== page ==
• YGENERAL TAGGING OF NEW TECHNOLOGICAL DEVELOPMENTS; GENERAL TAGGING OF CROSS-SECTIONAL TECHNOLOGIES SPANNING OVER SEVERAL SECTIONS OF THE IPC; TECHNICAL SUBJECTS COVERED BY FORMER USPC CROSS-REFERENCE ART COLLECTIONS [XRACs] AND DIGESTS
    • Y04INFORMATION OR COMMUNICATION TECHNOLOGIES HAVING AN IMPACT ON OTHER TECHNOLOGY AREAS
    • Y04SSYSTEMS INTEGRATING TECHNOLOGIES RELATED TO POWER NETWORK OPERATION, COMMUNICATION OR INFORMATION TECHNOLOGIES FOR IMPROVING THE ELECTRICAL POWER GENERATION, TRANSMISSION, DISTRIBUTION, MANAGEMENT OR USAGE, i.e. SMART GRIDS
    • Y04S20/00Systems supporting the management or operation of end-user stationary applications, including also the last stages of power distribution and the control, monitoring or operating management systems at local level
    • Y04S20/10System characterised by the monitored, controlled or operated end-user elements or equipments
    • Y04S20/12System characterised by the monitored, controlled or operated end-user elements or equipments the elements or equipments being or involving energy storage units, uninterruptible power supply [UPS] systems or standby or emergency generators involved in the last power distribution stages
    • YGENERAL TAGGING OF NEW TECHNOLOGICAL DEVELOPMENTS; GENERAL TAGGING OF CROSS-SECTIONAL TECHNOLOGIES SPANNING OVER SEVERAL SECTIONS OF THE IPC; TECHNICAL SUBJECTS COVERED BY FORMER USPC CROSS-REFERENCE ART COLLECTIONS [XRACs] AND DIGESTS
    • Y04INFORMATION OR COMMUNICATION TECHNOLOGIES HAVING AN IMPACT ON OTHER TECHNOLOGY AREAS
    • Y04SSYSTEMS INTEGRATING TECHNOLOGIES RELATED TO POWER NETWORK OPERATION, COMMUNICATION OR INFORMATION TECHNOLOGIES FOR IMPROVING THE ELECTRICAL POWER GENERATION, TRANSMISSION, DISTRIBUTION, MANAGEMENT OR USAGE, i.e. SMART GRIDS
    • Y04S40/00Systems for electrical power generation, transmission, distribution or end-user application management characterised by the use of communication or information technologies, or communication or information technology specific aspects supporting them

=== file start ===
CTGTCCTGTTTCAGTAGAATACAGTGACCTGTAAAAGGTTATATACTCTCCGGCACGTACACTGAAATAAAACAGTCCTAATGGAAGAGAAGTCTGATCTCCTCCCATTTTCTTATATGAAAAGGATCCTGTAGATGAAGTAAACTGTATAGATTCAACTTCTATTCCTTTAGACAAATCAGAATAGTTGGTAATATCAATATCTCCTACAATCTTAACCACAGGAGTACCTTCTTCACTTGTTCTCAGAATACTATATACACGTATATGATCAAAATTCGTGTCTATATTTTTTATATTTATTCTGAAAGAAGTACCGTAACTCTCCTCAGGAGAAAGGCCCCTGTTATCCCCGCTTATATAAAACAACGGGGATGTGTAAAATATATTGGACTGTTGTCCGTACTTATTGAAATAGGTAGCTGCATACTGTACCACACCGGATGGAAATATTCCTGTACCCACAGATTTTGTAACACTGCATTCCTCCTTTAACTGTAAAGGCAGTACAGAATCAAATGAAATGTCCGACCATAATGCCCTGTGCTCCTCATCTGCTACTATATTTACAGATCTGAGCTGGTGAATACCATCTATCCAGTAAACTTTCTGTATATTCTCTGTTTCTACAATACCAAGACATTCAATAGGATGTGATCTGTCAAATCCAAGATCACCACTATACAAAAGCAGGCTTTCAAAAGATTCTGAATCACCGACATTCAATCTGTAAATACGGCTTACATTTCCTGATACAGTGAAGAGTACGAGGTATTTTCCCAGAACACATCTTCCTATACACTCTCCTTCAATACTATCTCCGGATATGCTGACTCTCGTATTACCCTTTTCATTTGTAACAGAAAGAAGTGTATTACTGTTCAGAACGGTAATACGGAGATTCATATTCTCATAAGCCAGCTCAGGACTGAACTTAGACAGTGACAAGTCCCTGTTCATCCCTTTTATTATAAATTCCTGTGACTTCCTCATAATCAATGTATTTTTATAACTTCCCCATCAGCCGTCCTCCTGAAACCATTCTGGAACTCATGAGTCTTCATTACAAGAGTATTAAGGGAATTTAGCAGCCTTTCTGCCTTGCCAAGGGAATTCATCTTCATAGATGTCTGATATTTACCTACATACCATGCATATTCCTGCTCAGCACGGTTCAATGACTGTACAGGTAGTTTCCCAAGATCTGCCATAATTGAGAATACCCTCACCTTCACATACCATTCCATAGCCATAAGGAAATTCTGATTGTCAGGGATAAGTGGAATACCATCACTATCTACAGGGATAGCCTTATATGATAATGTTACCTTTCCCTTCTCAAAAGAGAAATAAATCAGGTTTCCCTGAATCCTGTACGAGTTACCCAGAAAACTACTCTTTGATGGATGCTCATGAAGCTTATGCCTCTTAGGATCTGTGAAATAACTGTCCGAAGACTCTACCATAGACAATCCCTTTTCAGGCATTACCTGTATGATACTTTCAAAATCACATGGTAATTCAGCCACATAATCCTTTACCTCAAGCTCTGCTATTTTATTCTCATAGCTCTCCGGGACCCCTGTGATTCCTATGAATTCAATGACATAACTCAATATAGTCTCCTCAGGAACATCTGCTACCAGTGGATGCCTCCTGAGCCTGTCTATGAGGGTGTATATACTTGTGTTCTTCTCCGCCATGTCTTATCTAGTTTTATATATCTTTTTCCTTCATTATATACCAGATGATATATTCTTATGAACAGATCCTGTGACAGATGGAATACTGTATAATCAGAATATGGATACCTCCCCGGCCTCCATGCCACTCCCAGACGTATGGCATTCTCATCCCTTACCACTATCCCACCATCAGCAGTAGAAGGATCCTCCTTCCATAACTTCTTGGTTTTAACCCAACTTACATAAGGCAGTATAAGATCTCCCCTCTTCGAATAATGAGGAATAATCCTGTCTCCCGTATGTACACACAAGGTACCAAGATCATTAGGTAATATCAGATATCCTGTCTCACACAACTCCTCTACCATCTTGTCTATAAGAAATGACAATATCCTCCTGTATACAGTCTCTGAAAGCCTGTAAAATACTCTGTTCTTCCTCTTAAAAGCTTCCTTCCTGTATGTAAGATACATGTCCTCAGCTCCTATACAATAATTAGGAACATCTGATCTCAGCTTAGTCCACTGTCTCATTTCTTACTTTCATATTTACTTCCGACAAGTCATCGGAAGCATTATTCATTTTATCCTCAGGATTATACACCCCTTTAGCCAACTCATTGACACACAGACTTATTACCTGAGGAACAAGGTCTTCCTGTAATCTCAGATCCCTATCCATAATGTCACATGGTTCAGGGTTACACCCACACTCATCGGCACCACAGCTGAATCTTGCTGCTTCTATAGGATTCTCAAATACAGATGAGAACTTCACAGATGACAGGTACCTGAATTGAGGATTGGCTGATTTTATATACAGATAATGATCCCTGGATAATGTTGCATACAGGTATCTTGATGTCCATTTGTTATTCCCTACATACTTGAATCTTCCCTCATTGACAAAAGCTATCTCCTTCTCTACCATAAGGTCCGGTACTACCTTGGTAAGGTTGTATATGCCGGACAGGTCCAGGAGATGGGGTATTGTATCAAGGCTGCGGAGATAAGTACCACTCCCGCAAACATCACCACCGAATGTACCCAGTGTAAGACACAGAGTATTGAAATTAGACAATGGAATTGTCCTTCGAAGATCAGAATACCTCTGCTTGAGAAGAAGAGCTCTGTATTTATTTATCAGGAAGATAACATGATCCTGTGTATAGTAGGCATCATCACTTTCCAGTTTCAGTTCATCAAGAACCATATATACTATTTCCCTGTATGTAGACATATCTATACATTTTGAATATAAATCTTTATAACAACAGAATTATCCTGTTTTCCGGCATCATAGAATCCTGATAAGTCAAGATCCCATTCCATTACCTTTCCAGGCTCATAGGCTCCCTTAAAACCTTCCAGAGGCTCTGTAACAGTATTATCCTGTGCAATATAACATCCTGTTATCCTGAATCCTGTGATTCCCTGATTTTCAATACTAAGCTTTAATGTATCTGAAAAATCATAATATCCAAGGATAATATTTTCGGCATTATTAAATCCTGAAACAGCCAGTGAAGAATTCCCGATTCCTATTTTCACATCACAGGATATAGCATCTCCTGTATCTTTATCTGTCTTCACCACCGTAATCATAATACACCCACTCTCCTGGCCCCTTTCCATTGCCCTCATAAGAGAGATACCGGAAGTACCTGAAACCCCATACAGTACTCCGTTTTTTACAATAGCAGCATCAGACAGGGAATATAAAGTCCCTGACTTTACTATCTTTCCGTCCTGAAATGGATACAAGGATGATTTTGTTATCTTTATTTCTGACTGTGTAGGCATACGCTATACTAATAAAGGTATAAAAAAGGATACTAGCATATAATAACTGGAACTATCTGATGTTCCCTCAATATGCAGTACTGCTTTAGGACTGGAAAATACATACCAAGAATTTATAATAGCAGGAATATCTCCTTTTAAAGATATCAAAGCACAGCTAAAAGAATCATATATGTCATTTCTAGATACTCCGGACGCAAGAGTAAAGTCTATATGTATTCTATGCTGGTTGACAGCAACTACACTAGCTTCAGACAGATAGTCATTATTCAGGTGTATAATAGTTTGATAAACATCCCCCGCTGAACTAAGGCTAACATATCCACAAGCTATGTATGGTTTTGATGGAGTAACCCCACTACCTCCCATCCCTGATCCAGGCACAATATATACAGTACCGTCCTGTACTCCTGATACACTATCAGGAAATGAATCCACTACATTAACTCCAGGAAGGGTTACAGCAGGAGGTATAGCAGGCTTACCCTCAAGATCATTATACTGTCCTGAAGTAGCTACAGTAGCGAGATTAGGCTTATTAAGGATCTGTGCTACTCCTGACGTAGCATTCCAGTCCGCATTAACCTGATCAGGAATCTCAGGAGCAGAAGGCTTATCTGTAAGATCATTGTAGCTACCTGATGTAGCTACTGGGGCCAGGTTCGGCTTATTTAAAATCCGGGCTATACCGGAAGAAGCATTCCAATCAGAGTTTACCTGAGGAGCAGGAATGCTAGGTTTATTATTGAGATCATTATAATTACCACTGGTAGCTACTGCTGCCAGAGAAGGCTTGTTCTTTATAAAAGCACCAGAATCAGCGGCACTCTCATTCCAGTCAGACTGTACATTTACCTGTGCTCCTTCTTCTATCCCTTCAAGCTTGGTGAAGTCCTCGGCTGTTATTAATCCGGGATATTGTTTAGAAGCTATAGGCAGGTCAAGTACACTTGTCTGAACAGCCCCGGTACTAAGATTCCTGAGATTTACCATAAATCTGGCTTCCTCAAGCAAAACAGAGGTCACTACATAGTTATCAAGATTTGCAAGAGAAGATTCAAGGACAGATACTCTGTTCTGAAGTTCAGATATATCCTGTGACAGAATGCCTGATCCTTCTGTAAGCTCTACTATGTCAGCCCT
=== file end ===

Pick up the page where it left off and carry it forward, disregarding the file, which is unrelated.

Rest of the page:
• Y04S40/10Systems for electrical power generation, transmission, distribution or end-user application management characterised by the use of communication or information technologies, or communication or information technology specific aspects supporting them characterised by communication technology
    • Y04S40/12Systems for electrical power generation, transmission, distribution or end-user application management characterised by the use of communication or information technologies, or communication or information technology specific aspects supporting them characterised by communication technology characterised by data transport means between the monitoring, controlling or managing units and monitored, controlled or operated electrical equipment
    • Y04S40/124Systems for electrical power generation, transmission, distribution or end-user application management characterised by the use of communication or information technologies, or communication or information technology specific aspects supporting them characterised by communication technology characterised by data transport means between the monitoring, controlling or managing units and monitored, controlled or operated electrical equipment using wired telecommunication networks or data transmission busses
    • YGENERAL TAGGING OF NEW TECHNOLOGICAL DEVELOPMENTS; GENERAL TAGGING OF CROSS-SECTIONAL TECHNOLOGIES SPANNING OVER SEVERAL SECTIONS OF THE IPC; TECHNICAL SUBJECTS COVERED BY FORMER USPC CROSS-REFERENCE ART COLLECTIONS [XRACs] AND DIGESTS
    • Y04INFORMATION OR COMMUNICATION TECHNOLOGIES HAVING AN IMPACT ON OTHER TECHNOLOGY AREAS
    • Y04SSYSTEMS INTEGRATING TECHNOLOGIES RELATED TO POWER NETWORK OPERATION, COMMUNICATION OR INFORMATION TECHNOLOGIES FOR IMPROVING THE ELECTRICAL POWER GENERATION, TRANSMISSION, DISTRIBUTION, MANAGEMENT OR USAGE, i.e. SMART GRIDS
    • Y04S40/00Systems for electrical power generation, transmission, distribution or end-user application management characterised by the use of communication or information technologies, or communication or information technology specific aspects supporting them
    • Y04S40/10Systems for electrical power generation, transmission, distribution or end-user application management characterised by the use of communication or information technologies, or communication or information technology specific aspects supporting them characterised by communication technology
    • Y04S40/12Systems for electrical power generation, transmission, distribution or end-user application management characterised by the use of communication or information technologies, or communication or information technology specific aspects supporting them characterised by communication technology characterised by data transport means between the monitoring, controlling or managing units and monitored, controlled or operated electrical equipment
    • Y04S40/126Using wireless data transmission

Abstract